Moo!! Moo!! Moo!! Minutes ticked by as my daughters opened the trailer gate and gently coerced one young haltered heifer, then two, onto the trailer. Chickadee’s continuous hollering did not get anyone’s attention. Clearly, those humans needed some help remembering her standing reservation on the party wagon. Chickadee started galloping her 1,200-pound body toward the trailer. The thin single wire of the electric fence around the cow pasture didn’t even break her stride. The wire snapped, and Chickadee charged up to the trailer, leaping right on board. Meanwhile, all her pasture mates looked up at the commotion and soon gleefully realized they were free. As Chickadee was happily oblivious to the chaos she had created, the other milk cows kicked up their heels and scattered over the farm yard, excited to be somewhere previously off-limits. It took us a long time to repair the electric fence and an even longer time to herd back the loose cattle, who were disinclined to give up their freedom and/or respect the wire fence. It took a still longer time to dislodge Chickadee from the trailer. She did get to ride into the fair on the next load later that afternoon, which made her very happy.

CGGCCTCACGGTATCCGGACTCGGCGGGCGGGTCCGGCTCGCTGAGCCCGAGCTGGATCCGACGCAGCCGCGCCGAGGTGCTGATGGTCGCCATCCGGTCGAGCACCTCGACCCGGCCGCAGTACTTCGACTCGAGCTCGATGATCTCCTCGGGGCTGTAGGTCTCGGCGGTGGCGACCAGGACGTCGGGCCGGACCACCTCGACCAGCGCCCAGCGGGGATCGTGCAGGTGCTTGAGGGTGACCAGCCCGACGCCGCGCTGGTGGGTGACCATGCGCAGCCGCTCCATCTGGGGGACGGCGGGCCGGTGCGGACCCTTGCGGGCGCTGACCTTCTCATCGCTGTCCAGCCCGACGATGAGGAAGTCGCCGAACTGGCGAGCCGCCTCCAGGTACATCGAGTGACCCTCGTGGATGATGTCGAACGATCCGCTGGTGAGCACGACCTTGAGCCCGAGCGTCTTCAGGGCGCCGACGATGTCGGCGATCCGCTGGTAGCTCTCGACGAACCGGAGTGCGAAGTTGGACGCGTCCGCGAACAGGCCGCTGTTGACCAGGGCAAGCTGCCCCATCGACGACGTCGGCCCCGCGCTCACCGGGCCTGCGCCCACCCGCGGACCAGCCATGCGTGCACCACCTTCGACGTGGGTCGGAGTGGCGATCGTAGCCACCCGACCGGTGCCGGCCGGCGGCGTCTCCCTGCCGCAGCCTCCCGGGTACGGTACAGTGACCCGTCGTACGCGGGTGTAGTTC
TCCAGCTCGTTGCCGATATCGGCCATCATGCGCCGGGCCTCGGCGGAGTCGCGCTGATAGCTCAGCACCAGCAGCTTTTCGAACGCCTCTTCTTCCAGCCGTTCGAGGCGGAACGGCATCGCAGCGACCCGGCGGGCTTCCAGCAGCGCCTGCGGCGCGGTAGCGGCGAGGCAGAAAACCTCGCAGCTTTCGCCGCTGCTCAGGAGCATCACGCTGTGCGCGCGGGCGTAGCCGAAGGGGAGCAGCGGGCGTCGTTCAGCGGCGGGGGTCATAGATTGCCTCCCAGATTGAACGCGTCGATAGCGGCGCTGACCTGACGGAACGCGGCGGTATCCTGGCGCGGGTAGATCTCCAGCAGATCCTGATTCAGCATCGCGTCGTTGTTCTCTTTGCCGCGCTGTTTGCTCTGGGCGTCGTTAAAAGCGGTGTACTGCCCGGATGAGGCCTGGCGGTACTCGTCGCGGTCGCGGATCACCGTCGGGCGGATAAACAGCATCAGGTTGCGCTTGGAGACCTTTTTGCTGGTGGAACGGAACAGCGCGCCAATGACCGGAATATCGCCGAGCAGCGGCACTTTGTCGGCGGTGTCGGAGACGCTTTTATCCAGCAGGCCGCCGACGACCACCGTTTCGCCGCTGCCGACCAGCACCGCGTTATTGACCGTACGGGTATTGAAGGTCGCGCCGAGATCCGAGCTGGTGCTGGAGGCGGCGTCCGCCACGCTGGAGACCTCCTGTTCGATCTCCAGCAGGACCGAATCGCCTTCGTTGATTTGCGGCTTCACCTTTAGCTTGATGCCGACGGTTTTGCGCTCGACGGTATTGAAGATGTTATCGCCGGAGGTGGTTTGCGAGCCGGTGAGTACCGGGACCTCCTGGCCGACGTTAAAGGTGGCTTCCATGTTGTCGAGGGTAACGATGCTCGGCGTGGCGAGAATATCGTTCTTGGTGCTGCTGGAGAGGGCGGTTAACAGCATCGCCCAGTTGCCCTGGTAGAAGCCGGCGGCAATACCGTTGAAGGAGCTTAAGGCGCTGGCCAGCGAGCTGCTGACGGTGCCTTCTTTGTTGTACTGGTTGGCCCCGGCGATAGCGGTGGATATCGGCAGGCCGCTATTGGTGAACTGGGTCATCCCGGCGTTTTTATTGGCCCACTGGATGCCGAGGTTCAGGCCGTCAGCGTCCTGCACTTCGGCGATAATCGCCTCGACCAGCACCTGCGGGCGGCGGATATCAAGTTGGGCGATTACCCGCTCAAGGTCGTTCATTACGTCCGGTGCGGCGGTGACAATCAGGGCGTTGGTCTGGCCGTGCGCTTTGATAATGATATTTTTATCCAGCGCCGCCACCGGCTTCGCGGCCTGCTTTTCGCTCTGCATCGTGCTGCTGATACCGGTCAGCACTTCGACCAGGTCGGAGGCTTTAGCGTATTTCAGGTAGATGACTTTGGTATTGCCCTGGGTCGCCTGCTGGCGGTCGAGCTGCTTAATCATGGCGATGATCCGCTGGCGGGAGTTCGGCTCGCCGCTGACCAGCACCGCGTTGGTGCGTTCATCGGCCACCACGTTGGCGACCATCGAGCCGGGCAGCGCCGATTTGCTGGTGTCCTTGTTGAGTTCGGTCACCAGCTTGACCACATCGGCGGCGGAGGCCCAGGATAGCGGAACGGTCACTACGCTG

Once at the fair, for Chickadee, the party must have continued, based on how much she still had to say. Moo, moo, moo!!! She bellowed almost continuously—day and night, in the show ring and out—much to the chagrin of the exhibitors trying to sleep in the barns with their show cows. Having happily hopped back onto the trailer at the end of dairy exhibition, after days of near continuous mooing, she came home hoarse and thirsty for the mineral-rich well water of our farm. Yet, after two trips on her beloved trailer and parading around the show ring, surprisingly, once she got home, she had no stories to tell. Chickadee settled back into her normal (mostly quiet) routine. Evidently, what happens at Mississippi Valley Fair stays at Mississippi Valley Fair.
We think our farm-made cheeses are worth shouting about, the perfect complement to any party. But you don’t have to jump on a cattle trailer to enjoy our award-winning cheeses. You can find our cheese at North Scott foods, Randy’s in DeWitt, Freight House Farmers Market and at our farm store at Cinnamon Ridge Farm, just north of Donahue.